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THE NEW YORK PUBLIC LIBRARY

ASTOR, LENOX AND TILJUN FOUNDATIONS

Enter another Messenger.

What are you?
Sec. Mess. Fulvia thy wife is dead.
Ant.

Where died she?
Sec. Mess. In Sicyon:
Her length of sickness, with what else more

serious Importeth thee to know, this bears.

[Gives a letter. Ant.

Forbear me.

[Exit Sec. Messenger. There's a great spirit gone! Thus did I de

sire it:
What our contempt doth often hurl from us,
We wish it ours again; the present pleasure,
By revolution lowering, does become

129 The opposite of itself: she's good, being gone; The hand could pluck her back that shoved

her on. I must from this enchanting queen break off: Ten thousand harms, more than the ills I know, My idleness doth hatch. How now! Enobarbus!

Re-enter ENOBARBUS. Eno. What's your pleasure, sir? Ant. I must with haste from hence.

Eno. Why, then, we kill all our women: we see how mortal an unkindness is to them; if they suffer our departure, death's the word. Ant. I must be gone.

140 Eno. Under a compelling occasion, let women die: it were pity to cast them away for nothing; though, between them and a great cause, they should be esteemed nothing. Cleopatra, catching but the least noise of this, dies instantly; I have seen her die twenty times upon far poorer moment: I do think there is mettle in death, which commits some loving act upon her, she hath such a celerity in dying.

Ant. She is cunning past man's thought. 150 Eno. Alack, sir, no; her passions are made of nothing but the finest part of pure love: we

cannot call her winds and waters sighs and tears; They are greater storms and tempests than almanacs can report: this cannot be cunning in her; if it be, she makes a shower of rain as well as Jove.

Ant. Would I had never seen her!

Eno. O, sir, you had then left unseen a wonderful piece of work; which not to have been blest withal would have discredited your travel.

Ant. Fulvia is dead. Eno. Sir ? Ant. Fulvia is dead. Eno. Fulvia! Ant. Dead. Eno. Why, sir, give the gods a thankful sacrifice. When it pleaseth their deities to take the wife of a man from him, it shows to man the tailors of the earth; comforting therein, that when old robes are worn out, there are members to make new. If there were no more women but Fulvia, then had you indeed a cut, and the case to be lamented: this grief is crowned with consolation; your old smock brings forth a new petticoat: and indeed the tears live in an onion that should water this sorrow. Ant. The business she hath broached in the

state Cannot endure my absence.

179 Eno. And the business you have broached here cannot be without you; especially that of Cleopatra's, which wholly depends on your abode.

Ant. No more light answers. Let our officers Have notice what we purpose. I shall break The cause of our expedience* to the queen, And get her leave to part. For not alone The death of Fulvia, with more urgent touches, Do strongly speak to us; but the letters too Of many our contriving friends in Rome *Expedition. Petition us at home: Sextus Pompeius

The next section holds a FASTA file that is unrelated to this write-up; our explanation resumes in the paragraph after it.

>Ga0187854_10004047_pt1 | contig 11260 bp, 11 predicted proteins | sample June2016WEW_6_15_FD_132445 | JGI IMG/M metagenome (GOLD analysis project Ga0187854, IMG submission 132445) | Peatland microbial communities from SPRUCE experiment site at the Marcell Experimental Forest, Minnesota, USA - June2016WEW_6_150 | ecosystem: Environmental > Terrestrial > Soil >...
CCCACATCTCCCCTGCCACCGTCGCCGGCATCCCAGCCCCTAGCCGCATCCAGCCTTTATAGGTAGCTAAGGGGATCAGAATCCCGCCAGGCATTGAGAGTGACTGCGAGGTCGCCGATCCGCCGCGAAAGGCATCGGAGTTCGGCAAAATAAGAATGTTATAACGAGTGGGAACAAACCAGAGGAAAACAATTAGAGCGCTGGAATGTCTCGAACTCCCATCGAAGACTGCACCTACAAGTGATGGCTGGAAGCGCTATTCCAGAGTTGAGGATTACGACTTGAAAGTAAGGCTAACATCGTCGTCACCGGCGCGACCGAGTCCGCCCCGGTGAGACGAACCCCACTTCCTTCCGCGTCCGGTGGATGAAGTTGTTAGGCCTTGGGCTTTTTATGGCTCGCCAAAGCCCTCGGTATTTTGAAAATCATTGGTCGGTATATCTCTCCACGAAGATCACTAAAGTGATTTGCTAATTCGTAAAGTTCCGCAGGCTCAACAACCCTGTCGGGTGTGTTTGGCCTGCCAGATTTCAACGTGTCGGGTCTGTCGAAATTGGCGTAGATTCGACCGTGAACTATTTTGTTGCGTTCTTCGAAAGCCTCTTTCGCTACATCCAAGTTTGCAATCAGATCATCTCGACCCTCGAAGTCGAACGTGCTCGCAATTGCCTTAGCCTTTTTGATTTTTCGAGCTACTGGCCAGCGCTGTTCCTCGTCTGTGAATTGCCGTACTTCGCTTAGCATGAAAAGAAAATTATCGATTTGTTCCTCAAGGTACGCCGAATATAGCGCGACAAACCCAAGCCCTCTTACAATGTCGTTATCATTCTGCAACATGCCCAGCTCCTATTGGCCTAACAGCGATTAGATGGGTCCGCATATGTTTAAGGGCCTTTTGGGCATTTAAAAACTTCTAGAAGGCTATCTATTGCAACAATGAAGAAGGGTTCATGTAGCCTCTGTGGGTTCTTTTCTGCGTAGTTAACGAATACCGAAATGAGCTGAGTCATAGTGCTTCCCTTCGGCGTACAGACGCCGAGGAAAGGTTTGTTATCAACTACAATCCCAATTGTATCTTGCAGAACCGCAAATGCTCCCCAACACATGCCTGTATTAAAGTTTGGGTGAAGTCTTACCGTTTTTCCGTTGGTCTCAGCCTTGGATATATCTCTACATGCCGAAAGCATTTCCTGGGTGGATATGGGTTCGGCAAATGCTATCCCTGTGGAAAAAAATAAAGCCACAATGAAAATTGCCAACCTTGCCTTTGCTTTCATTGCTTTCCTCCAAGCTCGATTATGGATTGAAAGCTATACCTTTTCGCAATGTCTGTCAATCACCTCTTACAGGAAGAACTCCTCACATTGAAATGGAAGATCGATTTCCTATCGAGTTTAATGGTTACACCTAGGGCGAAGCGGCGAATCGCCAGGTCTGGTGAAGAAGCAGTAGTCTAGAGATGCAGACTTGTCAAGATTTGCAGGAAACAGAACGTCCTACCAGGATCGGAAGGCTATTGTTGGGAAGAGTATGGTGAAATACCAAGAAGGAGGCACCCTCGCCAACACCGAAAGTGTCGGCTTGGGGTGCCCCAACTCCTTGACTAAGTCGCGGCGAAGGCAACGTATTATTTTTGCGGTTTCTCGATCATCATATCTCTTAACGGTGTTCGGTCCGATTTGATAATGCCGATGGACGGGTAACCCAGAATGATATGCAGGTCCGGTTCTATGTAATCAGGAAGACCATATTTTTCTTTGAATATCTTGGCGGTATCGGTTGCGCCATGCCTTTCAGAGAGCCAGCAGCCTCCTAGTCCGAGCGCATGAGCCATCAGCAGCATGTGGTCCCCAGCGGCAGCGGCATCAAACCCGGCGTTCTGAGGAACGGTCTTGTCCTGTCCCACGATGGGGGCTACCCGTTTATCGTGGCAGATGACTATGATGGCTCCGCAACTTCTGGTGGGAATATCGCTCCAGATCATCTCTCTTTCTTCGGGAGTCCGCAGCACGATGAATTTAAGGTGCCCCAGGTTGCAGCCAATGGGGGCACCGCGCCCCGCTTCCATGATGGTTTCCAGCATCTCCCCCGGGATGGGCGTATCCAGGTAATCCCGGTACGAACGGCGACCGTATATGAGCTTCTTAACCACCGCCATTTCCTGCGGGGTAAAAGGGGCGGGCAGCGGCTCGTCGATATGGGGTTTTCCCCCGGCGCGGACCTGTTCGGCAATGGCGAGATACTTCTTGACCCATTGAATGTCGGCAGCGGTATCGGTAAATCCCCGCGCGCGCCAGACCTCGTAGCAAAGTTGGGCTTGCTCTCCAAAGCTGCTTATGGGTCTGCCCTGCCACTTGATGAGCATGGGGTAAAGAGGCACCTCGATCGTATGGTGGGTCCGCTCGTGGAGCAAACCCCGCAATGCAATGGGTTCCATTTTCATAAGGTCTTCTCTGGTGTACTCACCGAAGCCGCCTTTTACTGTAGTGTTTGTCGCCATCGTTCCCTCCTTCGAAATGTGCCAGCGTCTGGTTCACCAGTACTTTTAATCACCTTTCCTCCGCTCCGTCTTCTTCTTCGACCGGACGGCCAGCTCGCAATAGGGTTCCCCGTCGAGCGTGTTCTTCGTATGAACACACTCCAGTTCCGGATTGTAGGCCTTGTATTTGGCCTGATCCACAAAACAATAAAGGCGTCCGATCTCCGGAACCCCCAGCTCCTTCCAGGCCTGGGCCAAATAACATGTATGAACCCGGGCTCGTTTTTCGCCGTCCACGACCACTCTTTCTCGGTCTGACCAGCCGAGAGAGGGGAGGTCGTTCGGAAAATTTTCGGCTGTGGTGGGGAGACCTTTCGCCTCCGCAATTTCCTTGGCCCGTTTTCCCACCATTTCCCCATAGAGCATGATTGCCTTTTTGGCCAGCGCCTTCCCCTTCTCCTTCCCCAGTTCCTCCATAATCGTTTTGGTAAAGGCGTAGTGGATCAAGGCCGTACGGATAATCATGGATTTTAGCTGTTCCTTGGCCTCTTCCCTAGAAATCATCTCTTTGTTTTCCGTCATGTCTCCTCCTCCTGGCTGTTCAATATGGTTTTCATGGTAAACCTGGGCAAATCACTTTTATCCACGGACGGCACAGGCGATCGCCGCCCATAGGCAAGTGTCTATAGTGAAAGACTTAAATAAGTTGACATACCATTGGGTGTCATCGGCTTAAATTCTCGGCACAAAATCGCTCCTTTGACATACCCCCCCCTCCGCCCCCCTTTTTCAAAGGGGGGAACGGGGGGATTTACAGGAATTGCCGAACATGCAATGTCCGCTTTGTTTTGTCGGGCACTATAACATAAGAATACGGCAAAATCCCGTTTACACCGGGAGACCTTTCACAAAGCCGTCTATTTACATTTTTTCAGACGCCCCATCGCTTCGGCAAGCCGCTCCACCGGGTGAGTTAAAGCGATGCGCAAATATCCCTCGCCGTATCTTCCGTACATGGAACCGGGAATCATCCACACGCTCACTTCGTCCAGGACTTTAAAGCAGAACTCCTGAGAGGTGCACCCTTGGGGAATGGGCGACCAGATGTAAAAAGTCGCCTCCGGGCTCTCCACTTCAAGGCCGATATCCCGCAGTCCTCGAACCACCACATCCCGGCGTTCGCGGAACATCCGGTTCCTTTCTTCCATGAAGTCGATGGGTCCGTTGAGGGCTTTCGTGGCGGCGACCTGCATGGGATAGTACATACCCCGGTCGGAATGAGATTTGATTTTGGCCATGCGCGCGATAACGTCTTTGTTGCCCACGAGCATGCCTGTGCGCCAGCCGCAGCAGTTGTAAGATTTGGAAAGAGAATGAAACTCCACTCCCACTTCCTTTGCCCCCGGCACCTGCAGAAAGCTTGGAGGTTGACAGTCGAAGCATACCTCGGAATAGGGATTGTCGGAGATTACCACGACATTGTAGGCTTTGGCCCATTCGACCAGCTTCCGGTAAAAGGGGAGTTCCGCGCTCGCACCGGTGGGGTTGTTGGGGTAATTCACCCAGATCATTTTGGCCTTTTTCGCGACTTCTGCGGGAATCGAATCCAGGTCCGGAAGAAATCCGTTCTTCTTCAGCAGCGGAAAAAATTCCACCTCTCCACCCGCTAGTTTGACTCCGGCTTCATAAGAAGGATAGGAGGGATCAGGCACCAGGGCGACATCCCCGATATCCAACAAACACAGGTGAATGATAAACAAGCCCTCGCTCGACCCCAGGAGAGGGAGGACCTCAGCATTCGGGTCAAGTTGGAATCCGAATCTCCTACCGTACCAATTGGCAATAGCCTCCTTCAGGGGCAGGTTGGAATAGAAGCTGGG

190 Hath given the dare to Cæsar, and commands The empire of the sea: our slippery people, Whose love is never link'd to the deserver Till his deserts are past, begin to throw

Pompey the Great and all his dignities
Upon his son; who, high in name and power,
Higher than both in blood and life, stands up
For the main soldier: whose quality, going on,
The sides o' the world may danger: much is
breeding,

199
Which, like the courser's hair, hath yet but life,
And not a serpent's poison. Say, our pleasure,
To such whose place is under us, requires
Our quick remove from hence.
Eno. I shall do't.

[Exeunt.

SCENE III.

The same.

Another room.
Enter CLEOPATRA, CHARMIAN, IRAS, and

ALEXAS.
Cleo. Where is he?
Char.

I did not see him since.
Cleo. See where he is, who's with him, what

he does:
I did not send you: if you find him sad,
Say I am dancing; if in mirth, report
That I am sudden sick: quick, and return

[Exit Alexas. Char. Madam, methinks, if you did love him

dearly,
You do not hold the method to enforce
The like from him.
Cleo.

What should I do, I do not? Char. In each thing give him way, cross him

in nothing Cleo. Thou teachest like a fool; the way to lose

him. Char. Tempt him not so too far; I wish,

forbear: In time we hate that which we often fear. But here comes Antony.

Enter ANTONY. Cleo.

I am sick and sullen. Ant. I am sorry to give breathing to my

purpose,

IO

Cleo. Help me away, dear Charmian; I shall

fall:

It cannot be thus long, the sides of nature
Will not sustain it.
Ant.

Now, my dearest queen,-
Cleo. Pray you, stand farther froni me.
Ant.

What's the matter? Cleo. I know, by that same eye, there's some

good news.
What says the married woman? You may go: 20
Would she had never given you leave to come!
Let her not say 'tis I that keep you here:
I have no power upon you; hers you are.

Ant. The gods best know,-
Cleo.

0, never was there queen
So mightily betray'd! yet at the first
I saw the treasons planted.
Ant.

Cleopatra, Cleo. Why should I think you can be mine and

true, Though you in swearing shake the throned gods, Who have been false to Fulvia? Riotous mad

ness, To be entangled with those mouth-made vows, 30 Which break themselves in swearing! Ant.

Most sweet queen, Cleo. Nay, pray you, seek no colour for your

going, But bid farewell, and go: when

staying, Then was the time for words; no going then; Eternity was in our lips and eyes, Bliss in our brows' bent; none our parts so poor, But was a race of heaven: they are so still, Or thou, the greatest soldier of the world, Art turn'd the greatest liar. Ant.

How now, lady! Cleo. I would I had thy inches; thou shouldst know

40 There were a heart in Egypt. Ant.

Hear me, queen:
The strong necessity of time commands
Our services awhile; but my full heart

you sued

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